Jimmy Wales, co-founder of Wikipedia has come up with a potential fix to fake news – it’s a new wiki, can it work?
“The news is broken,” says a demo version of a new service to be launched by Jimmy Wales, “and we can fix it.”
The idea is to combine crowd sourced editorial with an in-house team of paid writers/researchers. But each fact stated has to be sourced – as is the case with Wikipedia – and the public can edit articles, although everything is checked by in-house writers for accuracy before it is published.
Jimmy Wales himself believes that the advertising model that has come to fund online editorial encourages ‘chase clicks.’ He also reckons people want something that is fact checked. By the way, before we go any further, click here, to see how much these celebrities have aged.
He told the BBC: "I think we're in a world right now where people are very concerned about making sure we have high quality fact-based information, so I think there will be demand for this.”
There is some irony in the fact that Mr Wales spoke to the BBC about this.
The BBC’s web site used to be jam packed with fact based news – although this meant it sometimes came across as making the site seem bland.
But more commercial publishers, especially those who ram emotive stories down our throats and which only seem to have a passing interest in telling the truth, accused the BBC of abusing its privileged position.
So now the volume of news published on the BBC website is a fraction of the quantity it is used to be: and we are now told that there is not enough fact checked, objective news, out there.
Actually, there is, there is lots of it, it is just that the public choose, partly via the filter bubble that is their social media network, and partly via certain newspapers that seem to find there is more money in fake news, choose to read publications that are not so bothered about the truth.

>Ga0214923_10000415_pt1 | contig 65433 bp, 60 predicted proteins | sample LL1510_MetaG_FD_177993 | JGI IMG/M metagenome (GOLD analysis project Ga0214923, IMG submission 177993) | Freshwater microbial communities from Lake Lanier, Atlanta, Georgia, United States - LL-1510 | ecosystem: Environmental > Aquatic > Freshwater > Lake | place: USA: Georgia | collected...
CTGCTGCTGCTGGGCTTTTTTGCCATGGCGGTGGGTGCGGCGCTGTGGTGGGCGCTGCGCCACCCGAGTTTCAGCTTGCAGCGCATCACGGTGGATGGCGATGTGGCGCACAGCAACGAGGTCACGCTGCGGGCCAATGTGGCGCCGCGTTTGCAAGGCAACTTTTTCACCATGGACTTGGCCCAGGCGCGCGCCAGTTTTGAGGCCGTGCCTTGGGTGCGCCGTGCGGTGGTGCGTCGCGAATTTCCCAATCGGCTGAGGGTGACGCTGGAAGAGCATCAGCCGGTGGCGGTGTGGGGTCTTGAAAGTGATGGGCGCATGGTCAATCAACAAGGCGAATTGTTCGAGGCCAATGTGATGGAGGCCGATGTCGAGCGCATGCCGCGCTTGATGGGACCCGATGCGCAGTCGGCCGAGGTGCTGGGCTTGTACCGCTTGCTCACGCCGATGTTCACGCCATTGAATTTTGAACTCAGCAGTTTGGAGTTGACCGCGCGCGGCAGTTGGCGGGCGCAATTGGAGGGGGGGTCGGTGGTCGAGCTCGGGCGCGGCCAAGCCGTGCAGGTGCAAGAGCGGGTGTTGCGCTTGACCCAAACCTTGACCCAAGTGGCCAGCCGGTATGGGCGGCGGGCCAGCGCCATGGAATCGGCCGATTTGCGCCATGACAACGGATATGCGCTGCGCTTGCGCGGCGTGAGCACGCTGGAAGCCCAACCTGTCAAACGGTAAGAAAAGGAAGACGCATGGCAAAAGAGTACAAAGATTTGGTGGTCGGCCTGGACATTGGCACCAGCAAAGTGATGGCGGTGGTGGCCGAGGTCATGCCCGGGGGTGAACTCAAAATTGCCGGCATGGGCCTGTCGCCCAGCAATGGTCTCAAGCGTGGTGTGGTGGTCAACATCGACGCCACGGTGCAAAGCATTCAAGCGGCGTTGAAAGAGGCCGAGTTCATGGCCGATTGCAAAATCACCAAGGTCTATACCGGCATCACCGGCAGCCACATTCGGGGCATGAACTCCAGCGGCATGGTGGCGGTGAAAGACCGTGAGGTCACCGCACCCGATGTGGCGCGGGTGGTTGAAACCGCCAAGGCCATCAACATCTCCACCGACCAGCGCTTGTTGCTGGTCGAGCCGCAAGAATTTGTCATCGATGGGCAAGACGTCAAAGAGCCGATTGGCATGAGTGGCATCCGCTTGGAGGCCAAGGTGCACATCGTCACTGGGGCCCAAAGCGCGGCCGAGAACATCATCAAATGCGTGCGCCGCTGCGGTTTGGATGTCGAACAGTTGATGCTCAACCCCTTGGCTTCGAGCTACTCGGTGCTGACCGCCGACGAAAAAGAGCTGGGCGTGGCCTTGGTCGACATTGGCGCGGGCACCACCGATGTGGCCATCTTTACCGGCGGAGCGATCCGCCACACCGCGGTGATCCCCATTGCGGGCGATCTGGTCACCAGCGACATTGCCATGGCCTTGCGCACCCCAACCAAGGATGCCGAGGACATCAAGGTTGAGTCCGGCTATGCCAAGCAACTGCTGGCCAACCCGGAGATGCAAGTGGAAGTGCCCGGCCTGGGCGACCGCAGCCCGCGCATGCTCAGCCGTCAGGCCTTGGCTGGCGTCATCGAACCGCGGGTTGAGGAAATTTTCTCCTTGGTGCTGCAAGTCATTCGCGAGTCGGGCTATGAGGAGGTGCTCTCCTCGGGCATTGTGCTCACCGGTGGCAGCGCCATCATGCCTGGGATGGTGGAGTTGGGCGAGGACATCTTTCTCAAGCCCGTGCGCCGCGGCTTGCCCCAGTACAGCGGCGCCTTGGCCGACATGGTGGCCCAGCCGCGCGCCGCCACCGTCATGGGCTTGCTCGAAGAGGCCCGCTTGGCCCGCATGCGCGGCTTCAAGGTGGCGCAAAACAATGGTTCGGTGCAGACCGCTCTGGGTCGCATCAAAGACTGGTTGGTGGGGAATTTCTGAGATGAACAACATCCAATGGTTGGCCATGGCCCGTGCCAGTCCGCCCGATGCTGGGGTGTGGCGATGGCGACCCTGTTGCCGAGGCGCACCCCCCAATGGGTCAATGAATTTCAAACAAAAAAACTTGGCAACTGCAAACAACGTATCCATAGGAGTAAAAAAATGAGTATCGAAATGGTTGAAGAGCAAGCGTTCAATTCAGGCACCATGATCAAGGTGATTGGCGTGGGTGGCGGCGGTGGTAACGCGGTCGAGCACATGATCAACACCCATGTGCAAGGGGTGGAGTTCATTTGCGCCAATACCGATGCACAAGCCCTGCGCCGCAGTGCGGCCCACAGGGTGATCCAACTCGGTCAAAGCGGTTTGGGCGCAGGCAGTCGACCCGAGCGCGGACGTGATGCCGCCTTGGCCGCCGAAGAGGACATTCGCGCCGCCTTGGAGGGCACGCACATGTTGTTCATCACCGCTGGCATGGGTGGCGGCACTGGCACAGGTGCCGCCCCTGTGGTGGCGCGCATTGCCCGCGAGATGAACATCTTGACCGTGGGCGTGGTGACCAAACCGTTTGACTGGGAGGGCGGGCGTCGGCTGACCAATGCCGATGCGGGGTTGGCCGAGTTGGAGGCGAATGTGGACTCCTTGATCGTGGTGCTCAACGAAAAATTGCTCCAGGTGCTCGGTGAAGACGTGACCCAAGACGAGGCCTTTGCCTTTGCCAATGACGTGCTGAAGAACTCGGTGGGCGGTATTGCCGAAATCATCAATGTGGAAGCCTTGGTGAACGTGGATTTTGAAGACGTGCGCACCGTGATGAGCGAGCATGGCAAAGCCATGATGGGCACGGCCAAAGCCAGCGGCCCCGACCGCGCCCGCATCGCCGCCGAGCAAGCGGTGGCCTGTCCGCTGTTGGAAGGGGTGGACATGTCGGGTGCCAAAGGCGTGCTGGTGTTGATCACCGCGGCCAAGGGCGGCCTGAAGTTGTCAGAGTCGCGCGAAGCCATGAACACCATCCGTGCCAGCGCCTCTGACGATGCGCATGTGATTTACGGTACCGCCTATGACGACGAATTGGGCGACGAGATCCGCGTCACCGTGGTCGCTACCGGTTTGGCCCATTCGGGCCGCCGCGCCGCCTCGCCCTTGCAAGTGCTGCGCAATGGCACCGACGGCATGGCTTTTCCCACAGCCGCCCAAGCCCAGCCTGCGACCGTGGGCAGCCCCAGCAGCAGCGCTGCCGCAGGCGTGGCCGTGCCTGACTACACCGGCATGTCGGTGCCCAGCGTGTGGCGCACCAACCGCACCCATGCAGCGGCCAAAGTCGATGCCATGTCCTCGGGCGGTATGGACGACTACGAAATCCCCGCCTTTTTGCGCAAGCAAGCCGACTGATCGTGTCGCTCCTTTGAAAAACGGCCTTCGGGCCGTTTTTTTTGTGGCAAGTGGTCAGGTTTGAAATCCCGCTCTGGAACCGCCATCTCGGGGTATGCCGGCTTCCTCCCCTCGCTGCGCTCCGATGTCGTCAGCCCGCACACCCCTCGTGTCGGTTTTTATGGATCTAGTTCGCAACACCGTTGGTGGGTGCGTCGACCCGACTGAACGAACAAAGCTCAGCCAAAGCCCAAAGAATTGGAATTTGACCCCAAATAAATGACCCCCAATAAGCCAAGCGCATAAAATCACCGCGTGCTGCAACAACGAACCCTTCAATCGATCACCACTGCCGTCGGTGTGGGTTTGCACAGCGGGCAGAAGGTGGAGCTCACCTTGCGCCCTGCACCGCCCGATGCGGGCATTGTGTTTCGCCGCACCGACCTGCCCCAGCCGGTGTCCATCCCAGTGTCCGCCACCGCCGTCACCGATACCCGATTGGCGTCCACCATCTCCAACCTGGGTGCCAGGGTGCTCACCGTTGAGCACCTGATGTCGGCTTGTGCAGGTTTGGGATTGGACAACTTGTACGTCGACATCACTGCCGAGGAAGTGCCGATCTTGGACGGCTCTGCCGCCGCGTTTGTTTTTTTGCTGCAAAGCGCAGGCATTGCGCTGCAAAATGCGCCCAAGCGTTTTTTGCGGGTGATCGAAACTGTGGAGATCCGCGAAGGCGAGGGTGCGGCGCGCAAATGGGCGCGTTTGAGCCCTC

Isn’t this part of the reason why people have been marching for science? It is not just that certain politicians seem to have put objective scientific reasoning on the backburner in favour of appealing to the lowest common denominator, but much of the media has this approach too.
It is perhaps the riddle of the age. We nearly all carry around with us access to the greatest library that has ever existed – the internet – when, providing we have decent internet access, we can fact check anything within minutes. Yet fake news flourishes.
Jimmy Wales’s idea is good, and for that matter, Tim Cook, the boss of Apple, is right when he says fakes news is killing people’s minds.
But this is probably not quite as new a phenomenon as some think.
All the same, a crowd soured web site, that offers a way to fact check everything politicians or popular newspapers state, would surely do a lot of good.
Mr Wales said that he is hoping to have a team of 10 to 20 paid journalists/researchers, he says anything less would feel like a blog.
But that costs money, and Mr Wales wants the service to be free and not funded by advertising. Maybe a company whose boss thinks fake news is killing people’s mind would be a good backer.
So, Mr Wales is reliant on voluntary contributions – good idea – but an increase in the TV licence, turning it into a TV plus non-fake news licence, might be better still.
Or maybe, schools need to teach people to question more, rather than teach people to just do as they are told.